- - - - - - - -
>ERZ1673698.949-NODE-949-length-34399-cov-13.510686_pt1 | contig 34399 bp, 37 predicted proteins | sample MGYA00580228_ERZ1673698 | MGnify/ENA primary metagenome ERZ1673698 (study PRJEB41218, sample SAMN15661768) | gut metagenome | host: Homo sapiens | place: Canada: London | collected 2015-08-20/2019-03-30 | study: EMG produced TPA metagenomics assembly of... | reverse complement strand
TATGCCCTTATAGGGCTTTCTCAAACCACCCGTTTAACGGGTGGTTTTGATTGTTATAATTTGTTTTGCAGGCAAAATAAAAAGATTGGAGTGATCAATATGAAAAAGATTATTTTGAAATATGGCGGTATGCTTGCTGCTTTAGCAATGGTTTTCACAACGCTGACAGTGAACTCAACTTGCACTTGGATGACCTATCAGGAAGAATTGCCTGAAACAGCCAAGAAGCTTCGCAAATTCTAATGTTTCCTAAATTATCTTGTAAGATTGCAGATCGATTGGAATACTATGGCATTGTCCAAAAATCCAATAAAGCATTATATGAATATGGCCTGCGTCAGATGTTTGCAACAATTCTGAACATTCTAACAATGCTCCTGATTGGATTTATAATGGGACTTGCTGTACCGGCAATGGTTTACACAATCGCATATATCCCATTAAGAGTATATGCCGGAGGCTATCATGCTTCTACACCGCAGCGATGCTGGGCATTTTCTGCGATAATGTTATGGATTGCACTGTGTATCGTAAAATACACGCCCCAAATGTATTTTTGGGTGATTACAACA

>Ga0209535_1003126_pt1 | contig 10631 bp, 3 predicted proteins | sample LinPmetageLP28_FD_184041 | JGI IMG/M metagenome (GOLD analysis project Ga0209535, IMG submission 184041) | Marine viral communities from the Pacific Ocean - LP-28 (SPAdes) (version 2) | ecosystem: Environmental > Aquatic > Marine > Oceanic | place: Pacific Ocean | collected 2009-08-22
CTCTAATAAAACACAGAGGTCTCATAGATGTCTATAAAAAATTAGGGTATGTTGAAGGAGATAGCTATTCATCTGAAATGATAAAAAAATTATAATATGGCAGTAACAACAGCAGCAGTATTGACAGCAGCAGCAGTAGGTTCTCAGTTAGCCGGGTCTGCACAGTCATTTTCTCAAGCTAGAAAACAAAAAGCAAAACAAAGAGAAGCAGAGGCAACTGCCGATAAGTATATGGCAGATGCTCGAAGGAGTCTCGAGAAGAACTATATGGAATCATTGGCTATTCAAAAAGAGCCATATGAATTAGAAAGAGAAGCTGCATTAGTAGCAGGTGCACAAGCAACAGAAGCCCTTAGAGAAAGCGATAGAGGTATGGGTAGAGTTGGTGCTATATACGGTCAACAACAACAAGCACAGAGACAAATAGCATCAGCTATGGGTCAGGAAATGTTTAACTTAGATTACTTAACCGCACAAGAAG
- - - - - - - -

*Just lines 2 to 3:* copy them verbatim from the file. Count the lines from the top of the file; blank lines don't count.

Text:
TATGCCCTTATAGGGCTTTCTCAAACCACCCGTTTAACGGGTGGTTTTGATTGTTATAATTTGTTTTGCAGGCAAAATAAAAAGATTGGAGTGATCAATATGAAAAAGATTATTTTGAAATATGGCGGTATGCTTGCTGCTTTAGCAATGGTTTTCACAACGCTGACAGTGAACTCAACTTGCACTTGGATGACCTATCAGGAAGAATTGCCTGAAACAGCCAAGAAGCTTCGCAAATTCTAATGTTTCCTAAATTATCTTGTAAGATTGCAGATCGATTGGAATACTATGGCATTGTCCAAAAATCCAATAAAGCATTATATGAATATGGCCTGCGTCAGATGTTTGCAACAATTCTGAACATTCTAACAATGCTCCTGATTGGATTTATAATGGGACTTGCTGTACCGGCAATGGTTTACACAATCGCATATATCCCATTAAGAGTATATGCCGGAGGCTATCATGCTTCTACACCGCAGCGATGCTGGGCATTTTCTGCGATAATGTTATGGATTGCACTGTGTATCGTAAAATACACGCCCCAAATGTATTTTTGGGTGATTACAACA

>Ga0209535_1003126_pt1 | contig 10631 bp, 3 predicted proteins | sample LinPmetageLP28_FD_184041 | JGI IMG/M metagenome (GOLD analysis project Ga0209535, IMG submission 184041) | Marine viral communities from the Pacific Ocean - LP-28 (SPAdes) (version 2) | ecosystem: Environmental > Aquatic > Marine > Oceanic | place: Pacific Ocean | collected 2009-08-22